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I've been working on the following question:

If $F : \mathbb{R} \rightarrow \mathbb{R}$ is a Lipschitz function, then $F(x)=F(0)+\int_0^x F'(t) dt$.

I've already proved that Lipschitz implies $F'$ is exists a.e., and $F'$ is essentially bounded, but for whatever reason I've been stumped on this one. I looked at similar questions on here but couldn't seem to find too much that went into detail.

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You mean $F:\mathbb R\to \mathbb R$? – Pedro Tamaroff Aug 18 '12 at 19:19

If $F$ is Lipschitz it is absolutely continuous. From Rudin's "Real & Complex Analysis" Theorem 7.20, we have that $F$ is differentiable a.e. and $F(x)=F(0)+\int_0^x F'(t) dt$.

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I'm aware of that, and did not understand his proof. – Frank White Aug 18 '12 at 19:40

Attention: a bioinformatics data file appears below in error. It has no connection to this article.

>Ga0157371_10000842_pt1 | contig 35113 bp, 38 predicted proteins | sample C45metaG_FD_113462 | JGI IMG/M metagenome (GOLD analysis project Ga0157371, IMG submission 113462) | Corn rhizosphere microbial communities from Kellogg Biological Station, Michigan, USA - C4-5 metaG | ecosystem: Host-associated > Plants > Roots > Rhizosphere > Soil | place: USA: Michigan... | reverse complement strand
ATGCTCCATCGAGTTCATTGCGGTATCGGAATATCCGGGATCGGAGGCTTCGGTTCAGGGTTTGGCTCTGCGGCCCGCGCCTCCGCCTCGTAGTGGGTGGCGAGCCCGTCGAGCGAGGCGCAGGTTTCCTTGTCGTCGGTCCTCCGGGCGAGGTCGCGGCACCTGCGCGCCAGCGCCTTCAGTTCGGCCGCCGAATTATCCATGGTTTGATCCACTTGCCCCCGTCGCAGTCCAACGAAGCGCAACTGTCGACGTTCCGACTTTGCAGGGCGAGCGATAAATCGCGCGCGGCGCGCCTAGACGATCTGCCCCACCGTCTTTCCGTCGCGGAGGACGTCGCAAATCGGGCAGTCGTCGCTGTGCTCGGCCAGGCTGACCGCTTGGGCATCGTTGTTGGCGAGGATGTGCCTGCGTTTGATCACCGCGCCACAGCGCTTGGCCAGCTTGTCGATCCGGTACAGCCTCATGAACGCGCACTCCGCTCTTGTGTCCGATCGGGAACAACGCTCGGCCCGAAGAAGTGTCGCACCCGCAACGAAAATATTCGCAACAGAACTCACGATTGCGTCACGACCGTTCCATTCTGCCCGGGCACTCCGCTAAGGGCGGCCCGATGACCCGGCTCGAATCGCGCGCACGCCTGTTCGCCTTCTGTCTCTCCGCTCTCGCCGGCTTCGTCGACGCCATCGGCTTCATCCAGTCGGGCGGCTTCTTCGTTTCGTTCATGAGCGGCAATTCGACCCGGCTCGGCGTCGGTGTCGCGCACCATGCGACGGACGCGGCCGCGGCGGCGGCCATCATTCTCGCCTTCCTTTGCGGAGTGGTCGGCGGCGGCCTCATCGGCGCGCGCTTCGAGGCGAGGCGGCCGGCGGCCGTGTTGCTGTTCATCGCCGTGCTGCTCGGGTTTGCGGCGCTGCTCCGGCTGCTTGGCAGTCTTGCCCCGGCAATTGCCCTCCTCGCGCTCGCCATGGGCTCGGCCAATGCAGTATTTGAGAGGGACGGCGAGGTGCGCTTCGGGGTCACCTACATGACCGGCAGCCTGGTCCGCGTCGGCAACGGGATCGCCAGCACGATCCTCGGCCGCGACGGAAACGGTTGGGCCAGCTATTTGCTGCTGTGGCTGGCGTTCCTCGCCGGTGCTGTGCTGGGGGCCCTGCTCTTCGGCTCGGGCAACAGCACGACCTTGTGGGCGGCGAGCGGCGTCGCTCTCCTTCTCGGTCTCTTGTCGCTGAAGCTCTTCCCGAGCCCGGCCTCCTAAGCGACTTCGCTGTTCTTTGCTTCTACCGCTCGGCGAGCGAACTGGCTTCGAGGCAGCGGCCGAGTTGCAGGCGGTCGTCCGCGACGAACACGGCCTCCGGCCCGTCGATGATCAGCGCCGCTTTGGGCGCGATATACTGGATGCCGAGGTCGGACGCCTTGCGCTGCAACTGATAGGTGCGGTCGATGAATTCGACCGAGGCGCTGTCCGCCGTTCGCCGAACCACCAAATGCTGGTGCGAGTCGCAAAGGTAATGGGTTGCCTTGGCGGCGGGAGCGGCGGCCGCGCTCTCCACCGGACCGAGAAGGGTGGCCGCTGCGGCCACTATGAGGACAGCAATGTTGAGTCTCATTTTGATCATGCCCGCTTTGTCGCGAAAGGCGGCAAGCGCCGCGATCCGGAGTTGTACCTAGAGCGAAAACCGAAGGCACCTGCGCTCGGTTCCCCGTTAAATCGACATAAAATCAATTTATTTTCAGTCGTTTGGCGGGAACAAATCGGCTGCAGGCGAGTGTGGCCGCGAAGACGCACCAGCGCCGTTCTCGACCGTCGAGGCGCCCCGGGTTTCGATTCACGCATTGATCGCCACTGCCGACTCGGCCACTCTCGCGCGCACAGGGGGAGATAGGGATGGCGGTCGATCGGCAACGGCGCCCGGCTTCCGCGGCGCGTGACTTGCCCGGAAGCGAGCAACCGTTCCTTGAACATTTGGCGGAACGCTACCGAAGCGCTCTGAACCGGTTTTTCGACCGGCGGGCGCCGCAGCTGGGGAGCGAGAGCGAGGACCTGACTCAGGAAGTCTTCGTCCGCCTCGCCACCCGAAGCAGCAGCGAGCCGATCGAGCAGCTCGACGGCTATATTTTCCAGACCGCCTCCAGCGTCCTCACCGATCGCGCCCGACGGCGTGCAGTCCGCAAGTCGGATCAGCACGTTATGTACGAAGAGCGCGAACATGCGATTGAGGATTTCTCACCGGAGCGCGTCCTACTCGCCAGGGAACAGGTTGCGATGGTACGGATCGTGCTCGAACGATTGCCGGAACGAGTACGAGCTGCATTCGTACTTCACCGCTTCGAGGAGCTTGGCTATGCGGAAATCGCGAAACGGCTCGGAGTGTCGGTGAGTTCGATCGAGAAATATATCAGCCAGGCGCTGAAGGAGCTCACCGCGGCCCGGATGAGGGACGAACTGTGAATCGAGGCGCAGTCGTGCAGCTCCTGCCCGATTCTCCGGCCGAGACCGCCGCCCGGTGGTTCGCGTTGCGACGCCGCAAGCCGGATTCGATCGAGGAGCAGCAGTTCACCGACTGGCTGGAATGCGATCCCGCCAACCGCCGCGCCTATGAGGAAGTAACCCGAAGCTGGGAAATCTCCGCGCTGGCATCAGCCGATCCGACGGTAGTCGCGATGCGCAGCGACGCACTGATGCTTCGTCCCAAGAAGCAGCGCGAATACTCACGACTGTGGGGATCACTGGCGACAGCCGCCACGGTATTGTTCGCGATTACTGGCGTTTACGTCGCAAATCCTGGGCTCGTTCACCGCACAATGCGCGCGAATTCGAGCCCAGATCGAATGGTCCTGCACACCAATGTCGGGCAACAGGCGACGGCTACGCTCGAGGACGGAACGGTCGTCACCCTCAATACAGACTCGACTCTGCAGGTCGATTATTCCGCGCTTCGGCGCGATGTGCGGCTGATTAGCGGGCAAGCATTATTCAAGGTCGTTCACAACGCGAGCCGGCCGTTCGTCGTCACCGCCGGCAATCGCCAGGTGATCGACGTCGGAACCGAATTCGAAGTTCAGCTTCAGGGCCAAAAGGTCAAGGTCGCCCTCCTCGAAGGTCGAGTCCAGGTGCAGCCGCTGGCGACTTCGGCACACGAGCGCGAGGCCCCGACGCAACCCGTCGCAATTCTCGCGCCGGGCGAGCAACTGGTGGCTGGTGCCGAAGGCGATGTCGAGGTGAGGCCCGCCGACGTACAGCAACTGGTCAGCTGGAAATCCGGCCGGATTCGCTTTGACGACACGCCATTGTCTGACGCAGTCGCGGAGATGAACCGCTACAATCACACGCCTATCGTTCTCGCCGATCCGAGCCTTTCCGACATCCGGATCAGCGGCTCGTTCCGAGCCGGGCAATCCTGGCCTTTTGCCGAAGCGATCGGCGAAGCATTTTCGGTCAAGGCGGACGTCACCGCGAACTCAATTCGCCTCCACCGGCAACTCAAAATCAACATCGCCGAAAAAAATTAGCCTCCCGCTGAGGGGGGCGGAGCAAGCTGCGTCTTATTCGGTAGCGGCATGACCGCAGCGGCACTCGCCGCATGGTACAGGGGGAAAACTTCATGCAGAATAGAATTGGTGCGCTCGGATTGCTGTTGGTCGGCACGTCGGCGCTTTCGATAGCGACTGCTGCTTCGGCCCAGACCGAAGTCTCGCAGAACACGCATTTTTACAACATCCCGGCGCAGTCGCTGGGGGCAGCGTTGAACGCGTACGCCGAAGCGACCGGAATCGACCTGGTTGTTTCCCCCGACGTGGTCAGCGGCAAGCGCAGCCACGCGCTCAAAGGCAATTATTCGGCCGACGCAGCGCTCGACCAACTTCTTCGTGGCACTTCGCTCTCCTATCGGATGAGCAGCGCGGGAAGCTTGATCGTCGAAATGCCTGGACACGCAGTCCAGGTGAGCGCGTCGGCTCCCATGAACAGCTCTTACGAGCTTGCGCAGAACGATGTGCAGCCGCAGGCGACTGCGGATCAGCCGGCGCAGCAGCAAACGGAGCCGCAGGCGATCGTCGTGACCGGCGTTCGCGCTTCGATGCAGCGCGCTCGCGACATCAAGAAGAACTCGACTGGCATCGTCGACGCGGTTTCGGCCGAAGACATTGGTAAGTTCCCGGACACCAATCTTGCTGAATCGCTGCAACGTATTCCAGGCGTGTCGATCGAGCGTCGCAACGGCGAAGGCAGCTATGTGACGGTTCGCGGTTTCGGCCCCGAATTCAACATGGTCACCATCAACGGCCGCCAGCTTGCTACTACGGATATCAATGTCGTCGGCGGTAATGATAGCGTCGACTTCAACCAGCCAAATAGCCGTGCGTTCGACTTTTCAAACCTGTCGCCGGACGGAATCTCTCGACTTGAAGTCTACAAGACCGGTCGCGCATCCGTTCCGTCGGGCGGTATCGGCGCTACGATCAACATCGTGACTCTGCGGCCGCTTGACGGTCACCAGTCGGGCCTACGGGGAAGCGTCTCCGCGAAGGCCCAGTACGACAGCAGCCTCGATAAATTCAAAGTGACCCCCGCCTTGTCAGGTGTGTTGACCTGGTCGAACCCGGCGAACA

@copper.hat: Just a nitpick, but F being absolutely continuous implies not only that F' exists a.e., but also that it's Lebesgue integrable. – Bey Aug 18 '12 at 19:47
I know, I just included the relevant parts of the statement. – copper.hat Aug 18 '12 at 19:48
But it is relevant to say F' is integrable, otherwise the expression involving the integral of F' doesn't necessarily make sense. In any case, like I said, it's a nitpicky little thing – Bey Aug 18 '12 at 19:49
@Bey: Since $F$ is Lipschitz, we have $|F'(x)| \leq L$ where $L$ is the Lipschitz rank. Using the DCT shows that it is integrable, but again, that wasn't the focus, I think? – copper.hat Aug 18 '12 at 19:53

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